For those who don't understand why anyone would commit suicide ...

Discussion in 'The Watercooler' started by TerryJ2, Aug 20, 2012.

  1. TerryJ2

    TerryJ2 Well-Known Member

    I don't mean to be controversial, but *especially* after what my b-i-l and sister went through this summer, I say, "More power to you, Tony!" Plus, he didn't take anyone with him.
    If I weren't afraid of heights, I'd do the same thing, with-that prognosis. (Of course, I'd write a note.) Tony was a thrill-seeker and I'm guessing he was not too afraid. At least, it's fair to say he was more afraid of dying from a brain tumor than of jumping.
  2. Marcie Mac

    Marcie Mac Just Plain Ole Tired

    Its sad that people would be driven to do this when they feel that they no longer have quality to their life. Honestly we treat our animals more humanely at the end of their lives and will alleviate their suffering yet we insist that people who are suffering suffer for no good reason I can think of :(

  3. TerryJ2

    TerryJ2 Well-Known Member

    I mentioned this tonight to husband and he had heard it on the news (he watches TV when he's at the gym). I was shocked when he agreed with-me! I know it's because we've lived through so many family members' deaths now, and especially my b-i-l's horrid situation, and NOW my husband actually understands that there are good ways to go and bad ways to go.
  4. witzend

    witzend Well-Known Member

    I prefer Oregon's Death With Dignity law in these circumstances.

    Under the law, a capable adult Oregon resident who has been diagnosed, by a physician, with a terminal illness that will kill the patient within six months may request in writing, from his or her physician, a prescription for a lethal dose of medication for the purpose of ending the patient's life. Exercise of the option under this law is voluntary and the patient must initiate the request. Any physician, pharmacist or healthcare provider who has moral objections may refuse to participate.

    The request must be confirmed by two witnesses, at least one of whom is not related to the patient, is not entitled to any portion of the patient's estate, is not the patient's physician, and is not employed by a health care facility caring for the patient. After the request is made, another physician must examine the patient's medical records and confirm the diagnosis. The patient must be determined to be free of a mental condition impairing judgment. If the request is authorized, the patient must wait at least fifteen days and make a second oral request before the prescription may be written. The patient has a right to rescind the request at any time. Should either physician have concerns about the patient's ability to make an informed decision, or feel the patient's request may be motivated by depression or coercion, the patient must be referred for a psychological evaluation.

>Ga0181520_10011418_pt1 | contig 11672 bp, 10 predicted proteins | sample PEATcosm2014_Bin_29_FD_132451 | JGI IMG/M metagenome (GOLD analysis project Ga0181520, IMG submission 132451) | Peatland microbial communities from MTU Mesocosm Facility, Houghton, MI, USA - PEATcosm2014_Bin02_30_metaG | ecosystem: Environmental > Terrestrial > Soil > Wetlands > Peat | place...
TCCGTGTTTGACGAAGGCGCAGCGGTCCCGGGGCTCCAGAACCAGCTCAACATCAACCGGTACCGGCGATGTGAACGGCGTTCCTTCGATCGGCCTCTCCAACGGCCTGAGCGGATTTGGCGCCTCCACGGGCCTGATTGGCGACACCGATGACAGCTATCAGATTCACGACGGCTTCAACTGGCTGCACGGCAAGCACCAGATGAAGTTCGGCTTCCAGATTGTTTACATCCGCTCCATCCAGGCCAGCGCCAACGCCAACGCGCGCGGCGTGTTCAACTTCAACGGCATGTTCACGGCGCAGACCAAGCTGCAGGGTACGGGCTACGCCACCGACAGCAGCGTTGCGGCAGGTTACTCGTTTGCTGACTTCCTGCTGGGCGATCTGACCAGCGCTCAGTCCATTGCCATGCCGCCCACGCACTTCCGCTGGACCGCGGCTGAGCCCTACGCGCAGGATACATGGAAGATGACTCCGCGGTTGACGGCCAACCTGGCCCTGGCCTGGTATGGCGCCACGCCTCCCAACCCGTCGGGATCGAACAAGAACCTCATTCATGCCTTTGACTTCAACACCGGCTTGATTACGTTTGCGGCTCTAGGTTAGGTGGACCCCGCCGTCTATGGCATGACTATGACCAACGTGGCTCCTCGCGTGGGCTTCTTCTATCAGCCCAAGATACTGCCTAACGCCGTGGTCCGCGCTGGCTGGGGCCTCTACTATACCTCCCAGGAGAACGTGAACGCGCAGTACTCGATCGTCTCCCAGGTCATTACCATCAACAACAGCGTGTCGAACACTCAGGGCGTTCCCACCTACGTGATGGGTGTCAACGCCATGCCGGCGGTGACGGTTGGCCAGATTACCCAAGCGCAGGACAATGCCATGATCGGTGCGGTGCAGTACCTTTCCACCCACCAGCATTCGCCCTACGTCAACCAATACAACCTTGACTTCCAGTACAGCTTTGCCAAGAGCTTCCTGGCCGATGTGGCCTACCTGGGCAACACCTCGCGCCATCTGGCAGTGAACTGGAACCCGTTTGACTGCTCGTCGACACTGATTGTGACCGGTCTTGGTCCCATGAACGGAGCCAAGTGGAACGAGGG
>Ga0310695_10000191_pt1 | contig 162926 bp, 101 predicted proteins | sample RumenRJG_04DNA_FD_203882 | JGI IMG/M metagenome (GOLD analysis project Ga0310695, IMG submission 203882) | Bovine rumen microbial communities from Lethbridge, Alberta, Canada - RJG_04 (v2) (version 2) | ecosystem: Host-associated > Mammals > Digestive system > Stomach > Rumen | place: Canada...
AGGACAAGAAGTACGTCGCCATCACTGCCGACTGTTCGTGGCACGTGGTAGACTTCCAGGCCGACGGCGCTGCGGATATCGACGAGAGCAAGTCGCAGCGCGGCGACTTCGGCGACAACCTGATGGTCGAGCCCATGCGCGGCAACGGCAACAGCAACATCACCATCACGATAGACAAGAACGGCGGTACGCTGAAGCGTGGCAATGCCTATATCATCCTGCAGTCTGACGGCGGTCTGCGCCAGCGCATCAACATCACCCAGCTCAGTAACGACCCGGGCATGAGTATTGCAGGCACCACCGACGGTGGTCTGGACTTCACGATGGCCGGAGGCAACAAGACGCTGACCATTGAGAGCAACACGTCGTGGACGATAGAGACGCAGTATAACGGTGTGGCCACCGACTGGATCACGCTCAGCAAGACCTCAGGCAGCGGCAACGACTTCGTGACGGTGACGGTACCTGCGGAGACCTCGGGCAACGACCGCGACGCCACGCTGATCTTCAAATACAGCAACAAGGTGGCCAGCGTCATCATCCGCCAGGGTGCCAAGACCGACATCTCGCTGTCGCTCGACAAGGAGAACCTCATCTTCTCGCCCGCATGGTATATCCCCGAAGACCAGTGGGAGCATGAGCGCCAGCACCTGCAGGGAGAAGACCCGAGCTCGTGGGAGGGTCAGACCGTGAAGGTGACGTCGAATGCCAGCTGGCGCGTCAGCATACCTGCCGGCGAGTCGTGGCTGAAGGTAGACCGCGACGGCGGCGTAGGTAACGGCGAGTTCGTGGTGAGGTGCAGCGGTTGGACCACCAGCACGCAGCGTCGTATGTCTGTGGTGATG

The law protects doctors from liability for providing a lethal prescription for a terminally ill, competent adult in compliance with the statute's restrictions. Participation by physicians, pharmacists, and health care providers is voluntary. The law also specifies a patient's decision to end his or her life shall not "have an effect upon a life, health, or accident insurance or annuity policy."

    How to Die in Oregon is a 2011 documentary film about the Oregon Death with Dignity Act, directed by Peter Richardson. It won the Grand Jury prize for documentary film at the 27th Sundance Film Festival.
  5. DDD

    DDD Well-Known Member

    Witz I completely agree with you. There are two States that have Death With Dignity and my family has been put on notice that IF the end of life stage is too difficult for me, I will be flying North, renting an apartment and seeking out a Physician who believes in the process. I find it comforting to know that it is available...doesn't mean I'm going to do it but I believe in options. DDD
  6. witzend

    witzend Well-Known Member

    You'd be surprised how many people ask for the prescription, but don't use it. For whatever reason, they're not ready to, and things progress differently. But they have that option there. Throwing yourself off of a bridge is not a decision anyone should have to make.
  7. DammitJanet

    DammitJanet Well-Known Member Staff Member

    I dont think I live in one of those states but that is exactly the way I plan to go and I have made that clear to every psychiatrist and therapist I have ever seen. One of the questions that you are always asked when you see a psychiatrist or therapist is do you have a plan to kill yourself. My answer is always yes. I tend to get very concerned looks at about that moment. Thats when I go into my long discussion about how I have several chronic disorders that cause pain now and they will only get worse as I get older. Eventually the day will come when I most likely wont be able to handle it even with pain control and I wont live in agony. Also, alzheimers runs down the maternal side of my family and if I ever even get one inkling of that, then I wont live one more minute. My decision to end my life has very little to do with mental health, it has everything to do with physical issues and no one is going to change my mind. I have that right. Most everyone I have had this talk with has just nodded and said they agree with me. They cant help me but they dont blame me in the least.